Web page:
Cravings often originate from a number of sources. Many people who are dieting often crave carbohydrates; this may be because their current diet is too low in calories. Carbohydrate cravings can simply be due to your blood sugar levels being too low.
Alternatively, pleasurable foods (usually high-fat, high-sugar foods) are used as a reward, and for comfort, during childhood. So, when you’re an adult and you go through happy or stressful times it is quite likely that you will ‘crave’ certain foods that you associate with feelings such as happiness or stress.
As soon as we think of going on a diet, many of us think of deprivation — and never being able to have chocolate or chips ever again usually makes us want them even more. In fact, research shows that restriction leads to binging. Remember back to your childhood; when your parents told you that you couldn’t have something; did it make you want it even more? Your answer to this will be a resounding ‘yes’! So try eating everything in moderation and follow a balanced diet, as this may be the best way to avoid cravings.
Coping with cravings
Before you eat, have you ever thought about whether or not you are genuinely hungry or whether you just crave a food? Plan in advance what you are going to do when a craving arises, as this will make it much easier to cope when you do crave a food.
Cravings are often a learned response; this means that you can unlearn them! The more that you manage to resist the craving, the more likely you are to permanently change the way that you respond to your cravings. Remember, all is not lost if you do give in to a craving — just plan how you will cope the next time it happens, be kind to yourself and move on.
Tips to help you manage your cravings:
Drink more fluid
Sometimes you may think that you are hungry for food when in actual fact you may need fluid instead. It is always a good idea to have a drink before a meal or instead of a snack, as you could be dehydrated. Keep that water bottle filled up on your desk at work! Ideally, try to drink at least 1 to 2 litres - or 35 to 70 fl oz - of fluid per day.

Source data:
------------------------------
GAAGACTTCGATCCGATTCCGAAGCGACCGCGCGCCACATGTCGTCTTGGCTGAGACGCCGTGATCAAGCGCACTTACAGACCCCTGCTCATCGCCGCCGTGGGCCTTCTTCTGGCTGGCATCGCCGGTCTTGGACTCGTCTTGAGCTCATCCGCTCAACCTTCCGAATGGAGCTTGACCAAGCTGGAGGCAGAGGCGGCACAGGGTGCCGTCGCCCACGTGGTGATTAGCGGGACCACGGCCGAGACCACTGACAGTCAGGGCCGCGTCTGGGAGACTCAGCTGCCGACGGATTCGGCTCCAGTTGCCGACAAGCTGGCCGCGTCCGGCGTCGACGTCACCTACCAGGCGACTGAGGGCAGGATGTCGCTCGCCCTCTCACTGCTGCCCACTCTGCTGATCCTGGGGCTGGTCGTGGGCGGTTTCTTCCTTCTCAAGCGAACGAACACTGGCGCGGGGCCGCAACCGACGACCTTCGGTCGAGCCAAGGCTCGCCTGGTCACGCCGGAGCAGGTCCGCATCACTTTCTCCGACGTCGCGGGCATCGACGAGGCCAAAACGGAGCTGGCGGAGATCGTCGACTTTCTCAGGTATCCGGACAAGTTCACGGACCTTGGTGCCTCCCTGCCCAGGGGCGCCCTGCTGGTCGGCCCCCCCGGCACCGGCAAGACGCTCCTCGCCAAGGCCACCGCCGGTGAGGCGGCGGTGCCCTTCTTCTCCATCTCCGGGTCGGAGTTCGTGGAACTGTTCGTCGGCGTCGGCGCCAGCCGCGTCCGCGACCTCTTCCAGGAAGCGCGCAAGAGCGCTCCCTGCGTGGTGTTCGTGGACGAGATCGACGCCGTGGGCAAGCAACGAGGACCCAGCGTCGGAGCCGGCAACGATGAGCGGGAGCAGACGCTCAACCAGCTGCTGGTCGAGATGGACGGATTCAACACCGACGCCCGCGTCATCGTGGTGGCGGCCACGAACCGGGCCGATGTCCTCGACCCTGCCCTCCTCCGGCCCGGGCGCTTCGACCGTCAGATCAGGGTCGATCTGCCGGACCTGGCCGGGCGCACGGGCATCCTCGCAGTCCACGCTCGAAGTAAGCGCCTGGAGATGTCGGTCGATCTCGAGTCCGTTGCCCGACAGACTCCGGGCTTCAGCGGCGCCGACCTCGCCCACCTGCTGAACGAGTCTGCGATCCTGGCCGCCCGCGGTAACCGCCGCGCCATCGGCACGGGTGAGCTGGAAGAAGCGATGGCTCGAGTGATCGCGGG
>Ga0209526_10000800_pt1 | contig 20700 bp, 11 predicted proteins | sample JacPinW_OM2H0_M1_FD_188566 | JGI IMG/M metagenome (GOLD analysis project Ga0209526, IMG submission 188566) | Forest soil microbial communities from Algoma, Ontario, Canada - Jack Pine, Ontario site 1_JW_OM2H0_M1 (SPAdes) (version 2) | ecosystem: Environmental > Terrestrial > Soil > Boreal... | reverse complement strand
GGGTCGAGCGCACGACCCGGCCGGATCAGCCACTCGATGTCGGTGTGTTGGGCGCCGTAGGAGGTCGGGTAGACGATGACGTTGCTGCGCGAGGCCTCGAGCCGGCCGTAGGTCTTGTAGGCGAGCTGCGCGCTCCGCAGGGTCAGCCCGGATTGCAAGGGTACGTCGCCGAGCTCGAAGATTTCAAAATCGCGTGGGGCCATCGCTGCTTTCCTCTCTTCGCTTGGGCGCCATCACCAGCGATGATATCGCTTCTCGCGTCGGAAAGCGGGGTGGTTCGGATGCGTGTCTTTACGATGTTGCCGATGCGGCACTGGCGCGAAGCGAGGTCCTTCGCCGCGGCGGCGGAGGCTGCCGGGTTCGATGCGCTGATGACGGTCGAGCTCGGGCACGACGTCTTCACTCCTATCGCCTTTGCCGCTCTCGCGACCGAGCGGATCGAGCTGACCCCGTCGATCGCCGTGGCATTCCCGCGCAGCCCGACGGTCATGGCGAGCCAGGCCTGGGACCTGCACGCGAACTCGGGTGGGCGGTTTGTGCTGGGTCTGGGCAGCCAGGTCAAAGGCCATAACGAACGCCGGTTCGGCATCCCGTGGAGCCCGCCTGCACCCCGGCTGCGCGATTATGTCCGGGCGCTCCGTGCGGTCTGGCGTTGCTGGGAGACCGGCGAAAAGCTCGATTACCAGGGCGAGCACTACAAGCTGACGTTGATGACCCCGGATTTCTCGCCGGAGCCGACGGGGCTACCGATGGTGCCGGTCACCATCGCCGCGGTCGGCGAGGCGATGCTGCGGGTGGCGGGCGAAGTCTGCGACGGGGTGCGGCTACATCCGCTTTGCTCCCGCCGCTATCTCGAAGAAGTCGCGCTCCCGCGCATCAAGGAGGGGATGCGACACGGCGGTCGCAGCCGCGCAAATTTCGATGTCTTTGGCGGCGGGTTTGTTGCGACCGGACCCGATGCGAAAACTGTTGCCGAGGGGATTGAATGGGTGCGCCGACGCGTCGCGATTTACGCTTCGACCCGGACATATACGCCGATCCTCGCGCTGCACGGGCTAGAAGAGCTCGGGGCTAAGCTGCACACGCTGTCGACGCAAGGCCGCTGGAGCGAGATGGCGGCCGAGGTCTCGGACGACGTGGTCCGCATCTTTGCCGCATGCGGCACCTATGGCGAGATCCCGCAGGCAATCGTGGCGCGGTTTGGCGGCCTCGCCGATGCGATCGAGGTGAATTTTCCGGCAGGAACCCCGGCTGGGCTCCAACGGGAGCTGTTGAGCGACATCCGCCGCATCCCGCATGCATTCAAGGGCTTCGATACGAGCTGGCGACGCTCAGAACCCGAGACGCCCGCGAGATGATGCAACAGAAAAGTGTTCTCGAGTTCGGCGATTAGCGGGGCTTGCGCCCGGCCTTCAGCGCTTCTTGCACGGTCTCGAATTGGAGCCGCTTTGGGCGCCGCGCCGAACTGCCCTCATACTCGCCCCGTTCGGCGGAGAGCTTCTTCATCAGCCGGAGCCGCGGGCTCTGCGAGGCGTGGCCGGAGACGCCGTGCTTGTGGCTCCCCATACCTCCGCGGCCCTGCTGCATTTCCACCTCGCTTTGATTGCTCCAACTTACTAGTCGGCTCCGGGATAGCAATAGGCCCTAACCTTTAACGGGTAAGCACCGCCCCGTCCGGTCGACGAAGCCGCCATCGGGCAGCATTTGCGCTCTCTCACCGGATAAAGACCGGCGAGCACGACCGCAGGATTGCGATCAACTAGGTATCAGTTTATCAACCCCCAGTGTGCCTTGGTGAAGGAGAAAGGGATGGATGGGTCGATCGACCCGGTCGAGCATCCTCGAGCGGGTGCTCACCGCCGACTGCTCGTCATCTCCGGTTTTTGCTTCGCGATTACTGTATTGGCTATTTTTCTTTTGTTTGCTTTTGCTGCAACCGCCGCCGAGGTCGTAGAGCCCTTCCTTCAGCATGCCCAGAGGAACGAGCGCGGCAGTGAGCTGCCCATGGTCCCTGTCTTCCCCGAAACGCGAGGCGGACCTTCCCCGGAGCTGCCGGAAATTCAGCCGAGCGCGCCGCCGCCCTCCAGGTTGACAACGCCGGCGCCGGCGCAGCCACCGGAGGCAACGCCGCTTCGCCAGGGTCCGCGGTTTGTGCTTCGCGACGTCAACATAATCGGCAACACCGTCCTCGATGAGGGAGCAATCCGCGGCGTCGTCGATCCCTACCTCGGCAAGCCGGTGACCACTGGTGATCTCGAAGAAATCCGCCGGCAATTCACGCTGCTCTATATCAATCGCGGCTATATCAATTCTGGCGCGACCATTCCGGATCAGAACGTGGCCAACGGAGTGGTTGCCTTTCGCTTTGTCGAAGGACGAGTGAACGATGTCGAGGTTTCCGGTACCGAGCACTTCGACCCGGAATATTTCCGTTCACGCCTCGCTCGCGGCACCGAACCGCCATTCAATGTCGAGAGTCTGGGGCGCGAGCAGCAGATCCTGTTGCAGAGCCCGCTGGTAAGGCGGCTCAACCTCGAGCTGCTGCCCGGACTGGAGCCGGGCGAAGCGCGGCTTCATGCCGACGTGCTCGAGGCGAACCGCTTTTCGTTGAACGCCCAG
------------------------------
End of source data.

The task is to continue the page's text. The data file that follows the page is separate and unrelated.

This just means trying to focus on something other than food. For example, you could try to read a book, take a bath or call a friend instead of reaching for the chocolates.
Rate your hunger
Before you eat, ask yourself how hungry you really are. Could you manage without that bar of chocolate? It can take a while between starting to eat and feeling full, so try to eat more slowly, as this will make you better able to gauge when you have had enough to eat. Eating at a more leisurely pace will also make the experience of eating more pleasurable.
Avoid buying some of the foods that you find you cannot resist eating. It may be hard to do initially but give it a go. Don’t forget: you are in control of your eating.
Filling in a food diary
This will help you to identify your daily patterns of eating. Make a note of the food you eat and score your hunger on a scale of 1 to 10 at set times throughout the day. Try noting how you feel before and after eating food. This should help you to identify your reasons for eating. Boredom may be a reason that you eat; your food diary should help to identify your triggers for eating and therefore help you to find a solution.
Make sure you ‘fuel up’ frequently
Eating little and often is really important as it gives us a constant supply of energy throughout the day. Go for low GI foods that release energy slowly, rather than high GI foods which give you a quick energy boost but then a sharp lull, usually followed by cravings.
The first meal of the day really is important, so make sure you have something for breakfast every day. This will supply you with the fuel you need to maintain energy levels until lunch.
If you really want ice-cream or chocolate occasionally, then have it. Always remember there is nothing wrong with high-fat, high-calorie foods in moderation as part of a healthy, balanced diet.